Habitat restoration at Bonfield Gill

Our Ryevitalise team have been working with upland livestock farmers, Trudy and David Sanderson, to restore natural river processes at Bonfield Gill - a tributary of the River Riccal flowing into the River Rye.

To achieve this, the gill was reconnected with the surrounding floodplain and natural features, which were lost as a result of the devastating 2005 floods, were recreated.

Along sections of the gill, large woody material (pictured) was installed to blend in with the local setting and help improve the diversity of the watercourse by creating pools and encouraging more sinuosity – this supports a greater variety of flora and fauna both in and adjacent to the water.

Large woody material, such as logs in a river. A male is inspecting them from the river bank. Credit Charlie Fox.

Large woody material, such as logs, in a river. A female is inspecting them and leaning on one of the logs. Credit Charlie Fox.Trudy Sanderson (upland livestock farmers) kneeling in front of a stone bridge and river. Credit Charlie Fox.

Such work wouldn’t have been possible without Trudy and David, as well as the National Trust.

“My husband and I are upland livestock farmers involved in the Ryevitalise project. Working in partnership with the National Park Authority has enabled us to enhance wildlife habitats and improve water quality and natural flood management in the tributaries of the Rye where we farm.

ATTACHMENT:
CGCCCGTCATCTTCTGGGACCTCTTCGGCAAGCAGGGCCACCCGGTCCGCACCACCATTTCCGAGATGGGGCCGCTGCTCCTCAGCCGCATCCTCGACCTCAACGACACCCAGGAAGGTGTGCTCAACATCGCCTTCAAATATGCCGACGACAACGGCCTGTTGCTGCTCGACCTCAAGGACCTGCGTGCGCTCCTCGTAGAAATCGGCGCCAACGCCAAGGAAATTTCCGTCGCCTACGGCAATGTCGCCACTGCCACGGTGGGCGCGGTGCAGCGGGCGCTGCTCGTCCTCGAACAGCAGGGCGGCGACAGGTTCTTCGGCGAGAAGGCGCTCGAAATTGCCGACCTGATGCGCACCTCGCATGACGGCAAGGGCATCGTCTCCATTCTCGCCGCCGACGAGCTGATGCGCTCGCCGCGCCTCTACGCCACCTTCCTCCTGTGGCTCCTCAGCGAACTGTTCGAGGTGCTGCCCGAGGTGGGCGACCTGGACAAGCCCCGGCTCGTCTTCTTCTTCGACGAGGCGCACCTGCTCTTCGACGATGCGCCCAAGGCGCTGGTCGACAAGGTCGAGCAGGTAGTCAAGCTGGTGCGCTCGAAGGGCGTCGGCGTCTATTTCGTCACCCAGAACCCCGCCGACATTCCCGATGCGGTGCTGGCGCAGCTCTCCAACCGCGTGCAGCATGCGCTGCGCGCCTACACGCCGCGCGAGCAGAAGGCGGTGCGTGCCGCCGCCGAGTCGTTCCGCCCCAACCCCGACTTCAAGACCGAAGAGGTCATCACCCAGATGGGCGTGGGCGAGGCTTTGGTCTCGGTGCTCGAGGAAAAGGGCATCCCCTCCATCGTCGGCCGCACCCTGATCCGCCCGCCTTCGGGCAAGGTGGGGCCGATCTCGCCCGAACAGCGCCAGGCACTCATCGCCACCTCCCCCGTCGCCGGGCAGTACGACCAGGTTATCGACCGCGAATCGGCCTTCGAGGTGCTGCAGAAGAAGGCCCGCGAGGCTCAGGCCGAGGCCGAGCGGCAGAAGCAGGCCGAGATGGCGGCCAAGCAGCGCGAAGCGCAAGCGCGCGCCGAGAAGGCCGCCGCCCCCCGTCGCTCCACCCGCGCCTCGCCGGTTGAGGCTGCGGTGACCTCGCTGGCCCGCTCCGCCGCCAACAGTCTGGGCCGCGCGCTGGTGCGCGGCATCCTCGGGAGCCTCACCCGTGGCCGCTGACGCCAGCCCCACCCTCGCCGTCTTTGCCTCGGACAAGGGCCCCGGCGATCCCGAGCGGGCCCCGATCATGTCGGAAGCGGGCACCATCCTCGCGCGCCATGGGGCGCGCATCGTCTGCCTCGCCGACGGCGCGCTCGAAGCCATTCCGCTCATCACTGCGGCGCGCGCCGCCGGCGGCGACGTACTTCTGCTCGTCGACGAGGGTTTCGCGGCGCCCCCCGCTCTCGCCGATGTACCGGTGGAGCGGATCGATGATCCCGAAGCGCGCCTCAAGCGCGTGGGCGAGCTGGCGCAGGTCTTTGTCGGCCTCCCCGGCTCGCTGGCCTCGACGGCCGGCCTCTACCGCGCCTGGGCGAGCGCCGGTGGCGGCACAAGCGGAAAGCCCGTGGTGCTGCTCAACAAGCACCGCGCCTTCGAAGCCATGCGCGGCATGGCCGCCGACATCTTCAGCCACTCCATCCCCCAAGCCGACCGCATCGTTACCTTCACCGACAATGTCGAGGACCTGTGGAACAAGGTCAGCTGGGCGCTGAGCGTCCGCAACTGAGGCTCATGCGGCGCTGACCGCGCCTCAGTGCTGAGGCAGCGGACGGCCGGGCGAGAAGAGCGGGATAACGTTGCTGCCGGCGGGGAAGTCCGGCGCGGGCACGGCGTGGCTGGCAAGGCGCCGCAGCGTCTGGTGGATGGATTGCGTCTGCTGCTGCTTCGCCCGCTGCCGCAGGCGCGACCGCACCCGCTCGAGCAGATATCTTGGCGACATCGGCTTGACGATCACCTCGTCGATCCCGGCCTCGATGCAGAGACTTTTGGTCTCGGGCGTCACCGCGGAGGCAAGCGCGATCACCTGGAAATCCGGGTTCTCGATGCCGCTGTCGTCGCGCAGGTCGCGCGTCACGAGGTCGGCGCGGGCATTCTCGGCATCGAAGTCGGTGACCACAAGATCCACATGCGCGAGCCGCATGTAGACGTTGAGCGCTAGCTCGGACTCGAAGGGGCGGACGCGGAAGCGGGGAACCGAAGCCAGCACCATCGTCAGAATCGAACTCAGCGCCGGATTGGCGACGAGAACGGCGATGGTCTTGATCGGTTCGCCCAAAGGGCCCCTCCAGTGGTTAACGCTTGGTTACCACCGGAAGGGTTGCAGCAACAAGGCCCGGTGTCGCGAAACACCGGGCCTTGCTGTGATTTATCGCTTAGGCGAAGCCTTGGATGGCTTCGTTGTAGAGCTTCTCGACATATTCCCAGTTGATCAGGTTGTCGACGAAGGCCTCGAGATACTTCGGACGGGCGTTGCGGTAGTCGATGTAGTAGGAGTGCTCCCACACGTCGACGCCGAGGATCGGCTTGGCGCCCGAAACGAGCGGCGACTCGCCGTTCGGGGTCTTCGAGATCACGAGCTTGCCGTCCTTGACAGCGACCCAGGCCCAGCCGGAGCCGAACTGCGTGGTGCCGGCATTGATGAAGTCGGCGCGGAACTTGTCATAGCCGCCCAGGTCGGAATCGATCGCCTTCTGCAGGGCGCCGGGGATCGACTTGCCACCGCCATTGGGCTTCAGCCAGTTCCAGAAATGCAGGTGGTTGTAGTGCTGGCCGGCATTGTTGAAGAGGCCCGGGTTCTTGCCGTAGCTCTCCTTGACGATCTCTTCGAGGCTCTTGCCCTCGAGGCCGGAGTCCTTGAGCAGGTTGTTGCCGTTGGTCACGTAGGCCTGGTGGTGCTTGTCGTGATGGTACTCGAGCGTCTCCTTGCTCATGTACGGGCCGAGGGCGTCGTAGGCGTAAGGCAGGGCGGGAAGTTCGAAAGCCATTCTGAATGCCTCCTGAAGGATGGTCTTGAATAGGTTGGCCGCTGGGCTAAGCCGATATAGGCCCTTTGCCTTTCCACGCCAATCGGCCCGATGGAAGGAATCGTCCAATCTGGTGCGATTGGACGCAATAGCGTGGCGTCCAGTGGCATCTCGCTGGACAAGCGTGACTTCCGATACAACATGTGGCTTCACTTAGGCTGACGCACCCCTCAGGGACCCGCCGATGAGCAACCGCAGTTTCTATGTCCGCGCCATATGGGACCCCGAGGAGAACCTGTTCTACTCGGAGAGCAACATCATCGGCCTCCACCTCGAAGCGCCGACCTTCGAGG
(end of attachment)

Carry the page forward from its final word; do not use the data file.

"As custodians of the land, we are excited to see new growth in the trees and hedges that have been planted and restored. Altering land drainage has prevented soil erosion, instead creating a wet area, where we are looking forward to seeing benefits to upland birds in the spring breeding season.”

Trudy Sanderson

Portrait of Trudy Sanderson (upland livestock farmer). Credit Charlie Fox.

The Ryevitalise scheme works with our partners, landowners and farmers to deliver targeted river restoration works helping improve watercourses within the River Rye catchment for the benefit of all.

The scheme is made possible thanks to the National Lottery Heritage Fund. The installation of woody materials at Bonfield Gill also received funding from Arqiva.

Management Plan

This projects supports the following management plan objectives:

Icon showing a hand holding a seedling in soil

Outcome 1: A resilient landscape at the forefront of addressing climate change and nature recovery.

Objective 5: Achieve good ecological status for all water bodies by 2027 and support the improvement of the marine and coastal habitat.

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Outcome 2: A nature rich, more biodiverse landscape

Objective 6: Create bigger, better and more joined-up habitats, with nature-rich wildlife corridors extending beyond the National Park boundaries.

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